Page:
So proclaimed (in Spanish) the handwritten sign taped to the gates of the Escuela Normal Sarmiento on Av Callao. Starting Wednesday, students took over the high school in a demand for improvements to the school’s buildings, which the students say have deteriorated to dangerous conditions. For the past two days, students have partially blocked Av Callao, one of the main downtown thoroughfares.

Since the school is located within walking distance of where I live, I decided to go over there and have a look for myself. Last night, students slept in the school and are still blocking access to the building. Numerous handwritten signs and banners are posted all over the front of the building. The building itself, from the exterior is quite attractive though I don’t doubt the bad conditions on the inside. Indeed, it makes me wonder about the conditions of schools that don’t look so good from the outside; they much be deplorable. School buildings in Buenos Aires are in bad shape. Last night, a TV program did a segment on the horrible conditions of a school in Quilmes (a suburb of BsAs). Yet, the Buenos Aires government seems not willing to acknowledge that there is any problem with the buildings and are calling the student protestors liars (even though the students have invited TV news crews inside the building on Callao to document the conditions).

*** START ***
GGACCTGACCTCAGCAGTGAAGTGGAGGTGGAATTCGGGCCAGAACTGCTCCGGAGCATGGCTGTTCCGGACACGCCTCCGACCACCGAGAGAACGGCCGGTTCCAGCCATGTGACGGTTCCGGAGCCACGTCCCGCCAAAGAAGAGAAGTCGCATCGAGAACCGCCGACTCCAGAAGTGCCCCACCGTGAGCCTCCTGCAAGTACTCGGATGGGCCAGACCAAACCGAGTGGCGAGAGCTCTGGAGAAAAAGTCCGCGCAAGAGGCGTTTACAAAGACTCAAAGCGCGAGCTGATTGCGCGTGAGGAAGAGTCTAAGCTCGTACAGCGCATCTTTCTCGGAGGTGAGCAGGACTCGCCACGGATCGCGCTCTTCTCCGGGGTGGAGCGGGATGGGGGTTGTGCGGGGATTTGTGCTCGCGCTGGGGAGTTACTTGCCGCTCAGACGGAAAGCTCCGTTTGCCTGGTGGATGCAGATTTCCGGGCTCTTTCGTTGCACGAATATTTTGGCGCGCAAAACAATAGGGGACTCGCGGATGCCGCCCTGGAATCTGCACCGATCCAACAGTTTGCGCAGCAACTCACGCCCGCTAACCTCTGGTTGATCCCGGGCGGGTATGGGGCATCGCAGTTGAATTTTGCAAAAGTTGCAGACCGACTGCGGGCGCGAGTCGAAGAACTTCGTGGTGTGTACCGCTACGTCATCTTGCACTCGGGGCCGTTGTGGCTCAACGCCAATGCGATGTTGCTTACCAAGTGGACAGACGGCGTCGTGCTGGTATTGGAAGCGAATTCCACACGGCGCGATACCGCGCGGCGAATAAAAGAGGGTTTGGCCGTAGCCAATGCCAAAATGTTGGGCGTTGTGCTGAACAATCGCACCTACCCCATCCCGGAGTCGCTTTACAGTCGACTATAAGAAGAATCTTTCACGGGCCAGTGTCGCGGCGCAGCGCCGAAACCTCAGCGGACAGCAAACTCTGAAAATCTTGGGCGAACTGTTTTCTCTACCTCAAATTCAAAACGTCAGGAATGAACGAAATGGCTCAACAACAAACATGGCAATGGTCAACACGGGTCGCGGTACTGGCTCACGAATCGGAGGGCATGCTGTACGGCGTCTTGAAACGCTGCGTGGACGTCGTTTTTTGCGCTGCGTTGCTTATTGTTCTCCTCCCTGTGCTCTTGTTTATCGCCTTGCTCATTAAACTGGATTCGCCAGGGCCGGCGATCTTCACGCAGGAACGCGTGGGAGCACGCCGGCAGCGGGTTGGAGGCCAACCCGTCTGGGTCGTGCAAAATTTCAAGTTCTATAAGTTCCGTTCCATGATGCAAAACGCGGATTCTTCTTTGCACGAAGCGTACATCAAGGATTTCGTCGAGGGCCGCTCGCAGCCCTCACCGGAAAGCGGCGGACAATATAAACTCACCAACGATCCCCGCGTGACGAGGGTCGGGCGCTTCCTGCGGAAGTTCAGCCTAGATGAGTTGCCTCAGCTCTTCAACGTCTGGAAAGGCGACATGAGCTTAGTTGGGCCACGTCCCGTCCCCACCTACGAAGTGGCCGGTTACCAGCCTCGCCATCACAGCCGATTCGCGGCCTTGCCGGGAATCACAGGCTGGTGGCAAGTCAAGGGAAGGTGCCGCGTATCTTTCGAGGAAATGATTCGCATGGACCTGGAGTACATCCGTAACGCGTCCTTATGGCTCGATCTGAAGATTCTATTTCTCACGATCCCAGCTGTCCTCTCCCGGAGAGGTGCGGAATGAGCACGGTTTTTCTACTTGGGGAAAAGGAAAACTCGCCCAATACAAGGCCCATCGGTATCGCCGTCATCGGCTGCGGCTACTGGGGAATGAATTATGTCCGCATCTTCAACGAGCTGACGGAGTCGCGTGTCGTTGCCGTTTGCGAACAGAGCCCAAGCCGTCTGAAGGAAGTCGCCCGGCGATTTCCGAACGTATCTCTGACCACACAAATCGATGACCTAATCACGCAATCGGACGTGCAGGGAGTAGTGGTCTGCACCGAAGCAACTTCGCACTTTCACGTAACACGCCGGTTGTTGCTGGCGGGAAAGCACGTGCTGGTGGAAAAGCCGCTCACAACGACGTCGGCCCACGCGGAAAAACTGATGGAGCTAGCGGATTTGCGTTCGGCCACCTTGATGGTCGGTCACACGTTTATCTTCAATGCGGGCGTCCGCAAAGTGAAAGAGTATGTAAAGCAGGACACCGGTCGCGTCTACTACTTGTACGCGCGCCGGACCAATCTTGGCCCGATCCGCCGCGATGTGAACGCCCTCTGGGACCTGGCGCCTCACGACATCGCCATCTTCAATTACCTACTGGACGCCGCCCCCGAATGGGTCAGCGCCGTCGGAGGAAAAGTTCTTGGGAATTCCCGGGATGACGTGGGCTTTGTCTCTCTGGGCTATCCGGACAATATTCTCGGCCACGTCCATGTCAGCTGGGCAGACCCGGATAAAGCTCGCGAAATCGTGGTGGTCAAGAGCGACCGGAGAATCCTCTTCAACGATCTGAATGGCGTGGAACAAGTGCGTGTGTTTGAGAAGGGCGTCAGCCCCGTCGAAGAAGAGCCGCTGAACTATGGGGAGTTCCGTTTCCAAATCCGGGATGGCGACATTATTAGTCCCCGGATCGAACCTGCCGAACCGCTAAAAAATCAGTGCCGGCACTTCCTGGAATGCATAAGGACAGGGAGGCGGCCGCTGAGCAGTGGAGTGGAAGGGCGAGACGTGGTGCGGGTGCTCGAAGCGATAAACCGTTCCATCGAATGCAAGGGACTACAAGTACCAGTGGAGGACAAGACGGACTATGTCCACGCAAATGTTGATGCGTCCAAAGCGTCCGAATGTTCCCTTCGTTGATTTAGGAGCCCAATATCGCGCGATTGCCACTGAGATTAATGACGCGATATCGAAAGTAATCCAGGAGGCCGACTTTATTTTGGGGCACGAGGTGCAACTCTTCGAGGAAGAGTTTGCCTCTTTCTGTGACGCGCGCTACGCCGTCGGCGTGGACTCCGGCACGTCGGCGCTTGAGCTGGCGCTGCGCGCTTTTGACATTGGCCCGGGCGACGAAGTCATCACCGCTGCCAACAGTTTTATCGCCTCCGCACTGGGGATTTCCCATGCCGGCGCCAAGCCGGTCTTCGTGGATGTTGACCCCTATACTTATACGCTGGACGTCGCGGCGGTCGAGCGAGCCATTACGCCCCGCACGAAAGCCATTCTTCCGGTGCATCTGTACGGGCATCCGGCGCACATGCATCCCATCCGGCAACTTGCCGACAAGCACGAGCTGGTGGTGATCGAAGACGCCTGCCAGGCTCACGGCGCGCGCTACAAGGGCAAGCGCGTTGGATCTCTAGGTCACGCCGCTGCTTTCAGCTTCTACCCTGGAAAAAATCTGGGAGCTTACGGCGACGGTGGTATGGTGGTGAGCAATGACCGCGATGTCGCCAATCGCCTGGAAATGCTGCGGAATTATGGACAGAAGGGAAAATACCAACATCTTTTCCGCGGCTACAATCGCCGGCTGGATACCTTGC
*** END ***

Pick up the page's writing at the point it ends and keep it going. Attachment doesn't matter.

Today, a couple of TV stations were posted in front of the school. I hung around for a while and watched as student leaders came out and spoke to the reporters and then went back inside.

To keep the students under control, a very large police presence was lined up across Av Callao. I estimated about 50 cops were there, about a dozen in riot gear and another squad of riot cops were sitting in a bus that was waiting on the street. I doubt if the students were going to get violent, but I guess that the police just wanted to make sure that nothing got out of hand.

I actually admire these young teenagers for taking a stand. It’s good to see that the next generation of Argentines has developed a social conscience and is willing to speak against the government.